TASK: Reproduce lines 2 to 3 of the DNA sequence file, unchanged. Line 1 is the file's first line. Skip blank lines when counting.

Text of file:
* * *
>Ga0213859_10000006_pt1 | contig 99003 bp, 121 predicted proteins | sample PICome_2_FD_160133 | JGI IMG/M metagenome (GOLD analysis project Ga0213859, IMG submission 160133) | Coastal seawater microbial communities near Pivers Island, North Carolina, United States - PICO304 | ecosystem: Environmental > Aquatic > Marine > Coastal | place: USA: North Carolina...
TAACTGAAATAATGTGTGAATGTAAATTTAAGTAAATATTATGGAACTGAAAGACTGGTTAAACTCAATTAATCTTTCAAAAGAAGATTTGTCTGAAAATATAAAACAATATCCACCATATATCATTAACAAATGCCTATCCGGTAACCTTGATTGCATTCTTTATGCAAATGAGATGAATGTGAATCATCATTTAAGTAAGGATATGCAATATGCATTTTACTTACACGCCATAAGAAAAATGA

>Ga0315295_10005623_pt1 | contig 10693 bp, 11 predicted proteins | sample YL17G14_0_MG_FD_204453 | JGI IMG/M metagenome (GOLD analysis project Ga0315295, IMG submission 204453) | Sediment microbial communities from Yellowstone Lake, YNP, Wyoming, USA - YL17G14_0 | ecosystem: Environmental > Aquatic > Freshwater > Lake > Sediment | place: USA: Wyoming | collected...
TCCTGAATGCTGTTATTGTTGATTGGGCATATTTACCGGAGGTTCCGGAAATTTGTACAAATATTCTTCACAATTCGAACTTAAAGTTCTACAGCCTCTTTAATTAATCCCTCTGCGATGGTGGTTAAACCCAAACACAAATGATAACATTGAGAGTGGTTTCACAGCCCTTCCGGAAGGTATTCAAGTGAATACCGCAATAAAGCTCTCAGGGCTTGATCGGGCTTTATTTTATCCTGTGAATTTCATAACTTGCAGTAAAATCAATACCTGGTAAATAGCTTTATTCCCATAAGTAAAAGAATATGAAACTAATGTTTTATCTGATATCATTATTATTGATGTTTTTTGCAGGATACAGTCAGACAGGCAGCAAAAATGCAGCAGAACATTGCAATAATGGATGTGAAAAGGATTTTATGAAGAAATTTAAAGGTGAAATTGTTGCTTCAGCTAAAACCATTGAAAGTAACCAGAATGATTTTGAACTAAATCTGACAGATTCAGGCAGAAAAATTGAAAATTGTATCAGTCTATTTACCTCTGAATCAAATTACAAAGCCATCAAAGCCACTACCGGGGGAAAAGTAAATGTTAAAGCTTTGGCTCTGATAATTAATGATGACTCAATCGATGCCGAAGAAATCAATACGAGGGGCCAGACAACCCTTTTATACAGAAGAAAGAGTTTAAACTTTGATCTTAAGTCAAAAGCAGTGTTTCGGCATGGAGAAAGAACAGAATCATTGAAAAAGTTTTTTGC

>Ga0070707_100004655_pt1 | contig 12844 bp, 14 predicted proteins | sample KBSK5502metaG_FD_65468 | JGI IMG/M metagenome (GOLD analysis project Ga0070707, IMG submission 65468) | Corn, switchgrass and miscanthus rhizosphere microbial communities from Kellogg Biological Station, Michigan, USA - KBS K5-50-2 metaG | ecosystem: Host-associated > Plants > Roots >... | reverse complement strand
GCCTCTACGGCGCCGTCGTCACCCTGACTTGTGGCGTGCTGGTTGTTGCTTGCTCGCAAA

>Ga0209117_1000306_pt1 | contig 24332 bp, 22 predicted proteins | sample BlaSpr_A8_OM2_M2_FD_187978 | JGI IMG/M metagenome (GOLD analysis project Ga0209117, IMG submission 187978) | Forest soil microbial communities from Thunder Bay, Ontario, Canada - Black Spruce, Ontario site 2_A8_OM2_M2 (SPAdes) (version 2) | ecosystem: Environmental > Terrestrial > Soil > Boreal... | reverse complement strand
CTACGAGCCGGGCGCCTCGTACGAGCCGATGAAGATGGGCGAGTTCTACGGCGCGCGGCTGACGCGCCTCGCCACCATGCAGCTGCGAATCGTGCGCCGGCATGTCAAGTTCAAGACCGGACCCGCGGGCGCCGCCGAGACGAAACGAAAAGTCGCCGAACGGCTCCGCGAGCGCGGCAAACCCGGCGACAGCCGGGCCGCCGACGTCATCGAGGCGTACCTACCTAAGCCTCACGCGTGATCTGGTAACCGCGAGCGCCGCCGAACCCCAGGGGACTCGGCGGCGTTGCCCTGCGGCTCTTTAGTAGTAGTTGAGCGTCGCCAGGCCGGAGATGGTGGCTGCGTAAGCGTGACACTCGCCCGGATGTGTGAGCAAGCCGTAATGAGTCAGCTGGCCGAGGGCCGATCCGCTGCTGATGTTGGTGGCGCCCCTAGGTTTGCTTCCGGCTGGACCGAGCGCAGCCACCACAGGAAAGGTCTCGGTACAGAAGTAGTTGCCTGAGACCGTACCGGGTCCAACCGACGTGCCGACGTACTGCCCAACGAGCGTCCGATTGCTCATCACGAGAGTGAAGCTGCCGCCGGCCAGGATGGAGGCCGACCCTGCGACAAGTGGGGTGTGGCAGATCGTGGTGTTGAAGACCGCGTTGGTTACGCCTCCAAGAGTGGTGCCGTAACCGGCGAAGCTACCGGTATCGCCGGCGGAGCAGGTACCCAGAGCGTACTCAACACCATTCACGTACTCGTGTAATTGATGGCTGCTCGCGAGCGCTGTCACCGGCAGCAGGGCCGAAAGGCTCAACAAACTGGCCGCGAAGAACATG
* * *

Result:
TAACTGAAATAATGTGTGAATGTAAATTTAAGTAAATATTATGGAACTGAAAGACTGGTTAAACTCAATTAATCTTTCAAAAGAAGATTTGTCTGAAAATATAAAACAATATCCACCATATATCATTAACAAATGCCTATCCGGTAACCTTGATTGCATTCTTTATGCAAATGAGATGAATGTGAATCATCATTTAAGTAAGGATATGCAATATGCATTTTACTTACACGCCATAAGAAAAATGA

>Ga0315295_10005623_pt1 | contig 10693 bp, 11 predicted proteins | sample YL17G14_0_MG_FD_204453 | JGI IMG/M metagenome (GOLD analysis project Ga0315295, IMG submission 204453) | Sediment microbial communities from Yellowstone Lake, YNP, Wyoming, USA - YL17G14_0 | ecosystem: Environmental > Aquatic > Freshwater > Lake > Sediment | place: USA: Wyoming | collected...